There wasn’t enough room to fit everyone in Ralph E. Hay’s tiny office. The 15 men gathering on a hot and sticky night had to find somewhere else to conduct their business. So Hay, who owned a car dealership, moved the meeting to his showroom.
It was hardly much better. The space was big enough for about four cars and the participants grabbed what few chairs were available. The rest of them leaned on the bumpers or sat on the running boards of the vehicles that were for sale. Beer was served. Cigars were smoked. They began their discussions at around 8:15 p.m.
After two hours or so, the National Football League was born.
At the time of the meeting – Sept. 17, 1920, 100 years ago on Thursday – it was called something else. The league went by the name of the American Professional Football Conference, a conglomerate of owners from the Midwest who recognized that the ragtag, lawless, motley state of the professional game was unsustainable. There were too many variables in rules and eligibilities, not enough structure to schedules and standings, and so much shenanigans that players and coaches would often play under assumed names for several teams at a time just to collect extra paychecks.
The meeting called by Hay, who besides the car dealership in Canton, Ohio, also owned the Canton Bulldogs, was meant to put an end to all of that. A month earlier, Hay and three other pro football owners in Ohio had met to discuss and resolve those same issues, but four tiny teams in the Midwest could hardly make a dent in the culture of the sport. So Hay spent the next few weeks luring other owners to his office and showroom on the corner of Cleveland Avenue and Second Street. He enticed them with a pitch that might still resonate with owners today: the promise of controlling the skyrocketing salaries of the players.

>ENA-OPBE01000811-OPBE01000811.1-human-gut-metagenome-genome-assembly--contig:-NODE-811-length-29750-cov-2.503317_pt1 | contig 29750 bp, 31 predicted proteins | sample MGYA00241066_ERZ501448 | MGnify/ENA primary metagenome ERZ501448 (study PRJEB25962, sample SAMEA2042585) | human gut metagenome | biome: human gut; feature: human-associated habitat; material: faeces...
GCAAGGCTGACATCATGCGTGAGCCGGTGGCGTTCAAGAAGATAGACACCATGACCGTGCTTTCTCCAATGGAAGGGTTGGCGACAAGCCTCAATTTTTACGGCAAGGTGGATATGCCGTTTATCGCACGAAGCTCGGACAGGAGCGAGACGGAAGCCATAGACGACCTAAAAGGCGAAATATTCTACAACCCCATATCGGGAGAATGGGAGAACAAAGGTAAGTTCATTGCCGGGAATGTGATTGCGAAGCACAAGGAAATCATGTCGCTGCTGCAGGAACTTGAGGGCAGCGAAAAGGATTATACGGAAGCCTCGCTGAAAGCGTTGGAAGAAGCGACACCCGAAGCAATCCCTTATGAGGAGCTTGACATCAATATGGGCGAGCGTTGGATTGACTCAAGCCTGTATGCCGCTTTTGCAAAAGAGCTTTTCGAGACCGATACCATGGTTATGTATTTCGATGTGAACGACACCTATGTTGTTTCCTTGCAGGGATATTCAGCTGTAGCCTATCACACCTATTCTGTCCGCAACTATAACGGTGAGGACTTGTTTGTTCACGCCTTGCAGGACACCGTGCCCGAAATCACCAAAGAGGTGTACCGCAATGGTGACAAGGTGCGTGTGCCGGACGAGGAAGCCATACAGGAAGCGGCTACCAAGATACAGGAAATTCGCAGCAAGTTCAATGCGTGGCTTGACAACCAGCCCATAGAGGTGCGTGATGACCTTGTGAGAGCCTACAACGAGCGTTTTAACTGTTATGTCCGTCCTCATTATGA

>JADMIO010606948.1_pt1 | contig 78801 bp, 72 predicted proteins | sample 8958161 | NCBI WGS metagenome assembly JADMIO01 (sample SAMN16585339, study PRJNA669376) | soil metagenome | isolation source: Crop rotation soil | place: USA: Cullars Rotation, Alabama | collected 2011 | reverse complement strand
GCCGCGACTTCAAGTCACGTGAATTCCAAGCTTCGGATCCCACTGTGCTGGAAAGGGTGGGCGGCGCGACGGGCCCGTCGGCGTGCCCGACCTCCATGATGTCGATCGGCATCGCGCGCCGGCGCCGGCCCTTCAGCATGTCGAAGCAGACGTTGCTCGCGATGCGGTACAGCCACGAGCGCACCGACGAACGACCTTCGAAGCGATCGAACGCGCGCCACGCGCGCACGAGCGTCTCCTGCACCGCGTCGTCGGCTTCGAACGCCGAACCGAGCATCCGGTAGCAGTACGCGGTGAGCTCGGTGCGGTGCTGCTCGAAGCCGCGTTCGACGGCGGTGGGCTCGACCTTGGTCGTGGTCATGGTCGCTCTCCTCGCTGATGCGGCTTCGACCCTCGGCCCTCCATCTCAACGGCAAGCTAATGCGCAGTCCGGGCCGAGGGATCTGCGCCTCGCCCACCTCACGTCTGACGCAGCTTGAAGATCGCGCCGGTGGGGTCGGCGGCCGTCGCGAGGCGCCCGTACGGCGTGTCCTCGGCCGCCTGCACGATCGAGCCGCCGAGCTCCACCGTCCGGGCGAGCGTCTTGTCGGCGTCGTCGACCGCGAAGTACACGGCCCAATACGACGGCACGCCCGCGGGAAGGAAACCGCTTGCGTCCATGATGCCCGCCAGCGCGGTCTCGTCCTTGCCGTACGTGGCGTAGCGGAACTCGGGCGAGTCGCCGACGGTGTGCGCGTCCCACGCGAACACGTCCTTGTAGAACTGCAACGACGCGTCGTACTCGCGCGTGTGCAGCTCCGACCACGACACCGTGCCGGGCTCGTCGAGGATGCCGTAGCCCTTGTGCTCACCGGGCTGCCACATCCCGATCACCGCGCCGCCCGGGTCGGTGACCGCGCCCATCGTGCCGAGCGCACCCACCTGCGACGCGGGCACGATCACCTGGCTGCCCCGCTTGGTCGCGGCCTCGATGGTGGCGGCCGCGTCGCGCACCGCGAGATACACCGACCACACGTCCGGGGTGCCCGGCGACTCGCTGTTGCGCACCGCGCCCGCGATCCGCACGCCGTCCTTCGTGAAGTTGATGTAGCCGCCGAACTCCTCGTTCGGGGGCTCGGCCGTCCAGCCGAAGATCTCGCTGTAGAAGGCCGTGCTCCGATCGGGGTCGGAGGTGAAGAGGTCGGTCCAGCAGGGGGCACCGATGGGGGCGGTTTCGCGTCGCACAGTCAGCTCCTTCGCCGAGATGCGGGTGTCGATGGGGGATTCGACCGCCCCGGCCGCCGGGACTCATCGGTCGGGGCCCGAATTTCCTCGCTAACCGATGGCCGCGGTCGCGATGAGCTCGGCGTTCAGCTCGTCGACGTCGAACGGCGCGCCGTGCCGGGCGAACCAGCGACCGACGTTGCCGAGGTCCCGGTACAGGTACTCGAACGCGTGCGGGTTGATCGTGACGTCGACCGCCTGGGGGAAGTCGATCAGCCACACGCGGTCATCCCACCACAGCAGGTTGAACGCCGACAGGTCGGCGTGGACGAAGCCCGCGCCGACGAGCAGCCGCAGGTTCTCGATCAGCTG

Besides the Bulldogs there were 10 other teams at the Sept.17 meeting: the Decatur Staleys, Chicago Cardinals, Akron Pros, Dayton Triangles, Massillon Tigers, Hammond Pros, Muncie Flyers, Rock Island Independents, Rochester Jeffersons and Cleveland. Minutes were taken by Frank Nied, who represented the Akron Pros, and they were later typed on his team’s letterhead. Those two pages, often referred to as the birth certificate of the NFL, are on display at the Pro Football Hall of Fame in Canton, a few blocks away from the site of that initial meeting.
By the start of the first APFA season in 1920 a few weeks later, the Buffalo All-Americans, Chicago Tigers, Columbus Panhandles and Detroit Heralds had joined.
None of that would have been very newsworthy had the owners selected Hay as the president of the league. Hay, however, had the foresight to recognize that he would hardly create the stir that the new organization needed. He declined the position and suggested giving it to someone who would spark more interest.
Jim Thorpe, then 33, was the most recognizable athlete in the country. He had led the Bulldogs to four championships as a player and coach. Hay had a new offer for him and Thorpe became the first president of the league. He lasted one year on the job, but helped the APFA reach the consciousness of the country. Two years later, the league changed its name to the National Football League.
The original building and car dealership where the league began was demolished and replaced by the Frank T. Bow Federal Building, but a plaque stands there to commemorate the meeting. And there are only two teams from the original 15 that remain in the NFL: the Cardinals, who are now in Arizona, and the Staleys who moved to Chicago two years later and were renamed the Bears.
Hay, unable to turn a profit with the Bulldogs, sold the team in 1923 and the franchise folded after the 1926 season. He died in 1944. The last surviving attendees to the Sept. 17 meeting died in 1983: Lester Higgins, who was the secretary-treasurer of the Bulldogs, and George Halas, who owned the Staleys.
But 100 years later, from those humble beginnings leaning on bumpers, something far more impressive survives.